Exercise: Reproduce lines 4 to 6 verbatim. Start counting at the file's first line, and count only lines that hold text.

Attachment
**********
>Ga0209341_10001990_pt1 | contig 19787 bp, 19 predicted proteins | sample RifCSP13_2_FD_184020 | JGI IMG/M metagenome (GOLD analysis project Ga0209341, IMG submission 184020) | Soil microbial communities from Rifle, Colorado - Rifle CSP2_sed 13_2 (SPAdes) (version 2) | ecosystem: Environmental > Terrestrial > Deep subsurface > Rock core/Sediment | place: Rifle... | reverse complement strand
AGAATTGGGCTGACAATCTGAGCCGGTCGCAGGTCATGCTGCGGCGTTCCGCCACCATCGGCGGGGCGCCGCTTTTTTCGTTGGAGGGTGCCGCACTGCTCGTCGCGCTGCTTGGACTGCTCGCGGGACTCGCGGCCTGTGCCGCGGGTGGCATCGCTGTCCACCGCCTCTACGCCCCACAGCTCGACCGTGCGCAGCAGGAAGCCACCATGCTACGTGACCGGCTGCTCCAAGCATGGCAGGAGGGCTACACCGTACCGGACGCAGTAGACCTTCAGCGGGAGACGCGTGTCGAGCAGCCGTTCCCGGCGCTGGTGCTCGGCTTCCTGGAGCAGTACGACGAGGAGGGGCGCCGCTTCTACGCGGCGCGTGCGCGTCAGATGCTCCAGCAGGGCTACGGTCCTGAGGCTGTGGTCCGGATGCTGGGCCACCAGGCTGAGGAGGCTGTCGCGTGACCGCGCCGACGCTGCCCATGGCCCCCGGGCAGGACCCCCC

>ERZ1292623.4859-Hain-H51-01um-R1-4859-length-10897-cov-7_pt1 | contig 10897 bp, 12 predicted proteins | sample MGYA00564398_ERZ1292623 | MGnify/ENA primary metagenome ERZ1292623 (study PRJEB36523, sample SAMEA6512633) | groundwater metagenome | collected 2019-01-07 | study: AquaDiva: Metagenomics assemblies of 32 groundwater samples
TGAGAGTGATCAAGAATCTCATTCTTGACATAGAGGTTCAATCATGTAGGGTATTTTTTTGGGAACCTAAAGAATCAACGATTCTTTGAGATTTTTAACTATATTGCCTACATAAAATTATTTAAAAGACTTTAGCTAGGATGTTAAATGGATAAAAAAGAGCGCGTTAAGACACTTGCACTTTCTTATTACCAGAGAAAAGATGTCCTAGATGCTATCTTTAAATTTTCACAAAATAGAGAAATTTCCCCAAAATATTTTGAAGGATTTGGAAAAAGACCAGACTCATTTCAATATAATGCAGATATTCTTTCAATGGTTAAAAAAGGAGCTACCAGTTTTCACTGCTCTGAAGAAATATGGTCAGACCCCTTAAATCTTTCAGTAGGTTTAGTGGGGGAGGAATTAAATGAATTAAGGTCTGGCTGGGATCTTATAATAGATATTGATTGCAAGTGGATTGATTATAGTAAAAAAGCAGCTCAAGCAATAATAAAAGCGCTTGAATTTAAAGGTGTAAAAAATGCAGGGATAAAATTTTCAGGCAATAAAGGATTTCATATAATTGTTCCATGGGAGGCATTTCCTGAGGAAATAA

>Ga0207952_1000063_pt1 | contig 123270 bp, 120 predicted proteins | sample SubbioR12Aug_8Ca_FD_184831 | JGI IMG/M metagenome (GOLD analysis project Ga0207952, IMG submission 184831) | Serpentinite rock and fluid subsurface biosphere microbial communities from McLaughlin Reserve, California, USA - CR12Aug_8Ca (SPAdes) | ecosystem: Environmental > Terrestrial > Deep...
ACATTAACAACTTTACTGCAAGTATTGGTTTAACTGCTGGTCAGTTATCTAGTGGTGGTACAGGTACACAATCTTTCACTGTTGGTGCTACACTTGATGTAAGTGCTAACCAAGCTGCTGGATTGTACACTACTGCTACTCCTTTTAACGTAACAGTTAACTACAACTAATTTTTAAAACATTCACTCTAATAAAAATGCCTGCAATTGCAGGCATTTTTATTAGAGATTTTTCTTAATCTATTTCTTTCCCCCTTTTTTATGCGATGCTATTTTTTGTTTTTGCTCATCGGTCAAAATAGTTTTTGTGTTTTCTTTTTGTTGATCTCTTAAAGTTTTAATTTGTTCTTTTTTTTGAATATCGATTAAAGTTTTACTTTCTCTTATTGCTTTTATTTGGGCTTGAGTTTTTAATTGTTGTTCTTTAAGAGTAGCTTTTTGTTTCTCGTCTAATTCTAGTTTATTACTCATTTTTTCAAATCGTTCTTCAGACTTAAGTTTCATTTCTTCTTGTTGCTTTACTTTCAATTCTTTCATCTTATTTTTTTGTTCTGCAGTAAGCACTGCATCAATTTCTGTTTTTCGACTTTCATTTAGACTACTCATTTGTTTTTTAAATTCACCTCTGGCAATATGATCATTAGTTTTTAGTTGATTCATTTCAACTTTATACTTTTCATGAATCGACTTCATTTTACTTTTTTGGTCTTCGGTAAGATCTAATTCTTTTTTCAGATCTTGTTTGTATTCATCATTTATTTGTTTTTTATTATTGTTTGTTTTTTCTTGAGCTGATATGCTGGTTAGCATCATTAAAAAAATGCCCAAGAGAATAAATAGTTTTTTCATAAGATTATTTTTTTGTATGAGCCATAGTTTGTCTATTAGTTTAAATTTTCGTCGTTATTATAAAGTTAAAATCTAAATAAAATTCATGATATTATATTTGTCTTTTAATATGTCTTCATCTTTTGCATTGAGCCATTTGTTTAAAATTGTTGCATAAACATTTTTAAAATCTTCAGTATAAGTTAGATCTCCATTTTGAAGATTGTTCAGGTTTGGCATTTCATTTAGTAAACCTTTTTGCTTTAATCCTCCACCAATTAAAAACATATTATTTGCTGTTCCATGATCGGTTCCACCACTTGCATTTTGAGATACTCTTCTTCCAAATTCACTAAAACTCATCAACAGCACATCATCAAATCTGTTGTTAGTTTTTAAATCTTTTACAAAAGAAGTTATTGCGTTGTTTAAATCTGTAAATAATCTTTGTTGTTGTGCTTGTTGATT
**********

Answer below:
TGAGAGTGATCAAGAATCTCATTCTTGACATAGAGGTTCAATCATGTAGGGTATTTTTTTGGGAACCTAAAGAATCAACGATTCTTTGAGATTTTTAACTATATTGCCTACATAAAATTATTTAAAAGACTTTAGCTAGGATGTTAAATGGATAAAAAAGAGCGCGTTAAGACACTTGCACTTTCTTATTACCAGAGAAAAGATGTCCTAGATGCTATCTTTAAATTTTCACAAAATAGAGAAATTTCCCCAAAATATTTTGAAGGATTTGGAAAAAGACCAGACTCATTTCAATATAATGCAGATATTCTTTCAATGGTTAAAAAAGGAGCTACCAGTTTTCACTGCTCTGAAGAAATATGGTCAGACCCCTTAAATCTTTCAGTAGGTTTAGTGGGGGAGGAATTAAATGAATTAAGGTCTGGCTGGGATCTTATAATAGATATTGATTGCAAGTGGATTGATTATAGTAAAAAAGCAGCTCAAGCAATAATAAAAGCGCTTGAATTTAAAGGTGTAAAAAATGCAGGGATAAAATTTTCAGGCAATAAAGGATTTCATATAATTGTTCCATGGGAGGCATTTCCTGAGGAAATAA

>Ga0207952_1000063_pt1 | contig 123270 bp, 120 predicted proteins | sample SubbioR12Aug_8Ca_FD_184831 | JGI IMG/M metagenome (GOLD analysis project Ga0207952, IMG submission 184831) | Serpentinite rock and fluid subsurface biosphere microbial communities from McLaughlin Reserve, California, USA - CR12Aug_8Ca (SPAdes) | ecosystem: Environmental > Terrestrial > Deep...
ACATTAACAACTTTACTGCAAGTATTGGTTTAACTGCTGGTCAGTTATCTAGTGGTGGTACAGGTACACAATCTTTCACTGTTGGTGCTACACTTGATGTAAGTGCTAACCAAGCTGCTGGATTGTACACTACTGCTACTCCTTTTAACGTAACAGTTAACTACAACTAATTTTTAAAACATTCACTCTAATAAAAATGCCTGCAATTGCAGGCATTTTTATTAGAGATTTTTCTTAATCTATTTCTTTCCCCCTTTTTTATGCGATGCTATTTTTTGTTTTTGCTCATCGGTCAAAATAGTTTTTGTGTTTTCTTTTTGTTGATCTCTTAAAGTTTTAATTTGTTCTTTTTTTTGAATATCGATTAAAGTTTTACTTTCTCTTATTGCTTTTATTTGGGCTTGAGTTTTTAATTGTTGTTCTTTAAGAGTAGCTTTTTGTTTCTCGTCTAATTCTAGTTTATTACTCATTTTTTCAAATCGTTCTTCAGACTTAAGTTTCATTTCTTCTTGTTGCTTTACTTTCAATTCTTTCATCTTATTTTTTTGTTCTGCAGTAAGCACTGCATCAATTTCTGTTTTTCGACTTTCATTTAGACTACTCATTTGTTTTTTAAATTCACCTCTGGCAATATGATCATTAGTTTTTAGTTGATTCATTTCAACTTTATACTTTTCATGAATCGACTTCATTTTACTTTTTTGGTCTTCGGTAAGATCTAATTCTTTTTTCAGATCTTGTTTGTATTCATCATTTATTTGTTTTTTATTATTGTTTGTTTTTTCTTGAGCTGATATGCTGGTTAGCATCATTAAAAAAATGCCCAAGAGAATAAATAGTTTTTTCATAAGATTATTTTTTTGTATGAGCCATAGTTTGTCTATTAGTTTAAATTTTCGTCGTTATTATAAAGTTAAAATCTAAATAAAATTCATGATATTATATTTGTCTTTTAATATGTCTTCATCTTTTGCATTGAGCCATTTGTTTAAAATTGTTGCATAAACATTTTTAAAATCTTCAGTATAAGTTAGATCTCCATTTTGAAGATTGTTCAGGTTTGGCATTTCATTTAGTAAACCTTTTTGCTTTAATCCTCCACCAATTAAAAACATATTATTTGCTGTTCCATGATCGGTTCCACCACTTGCATTTTGAGATACTCTTCTTCCAAATTCACTAAAACTCATCAACAGCACATCATCAAATCTGTTGTTAGTTTTTAAATCTTTTACAAAAGAAGTTATTGCGTTGTTTAAATCTGTAAATAATCTTTGTTGTTGTGCTTGTTGATT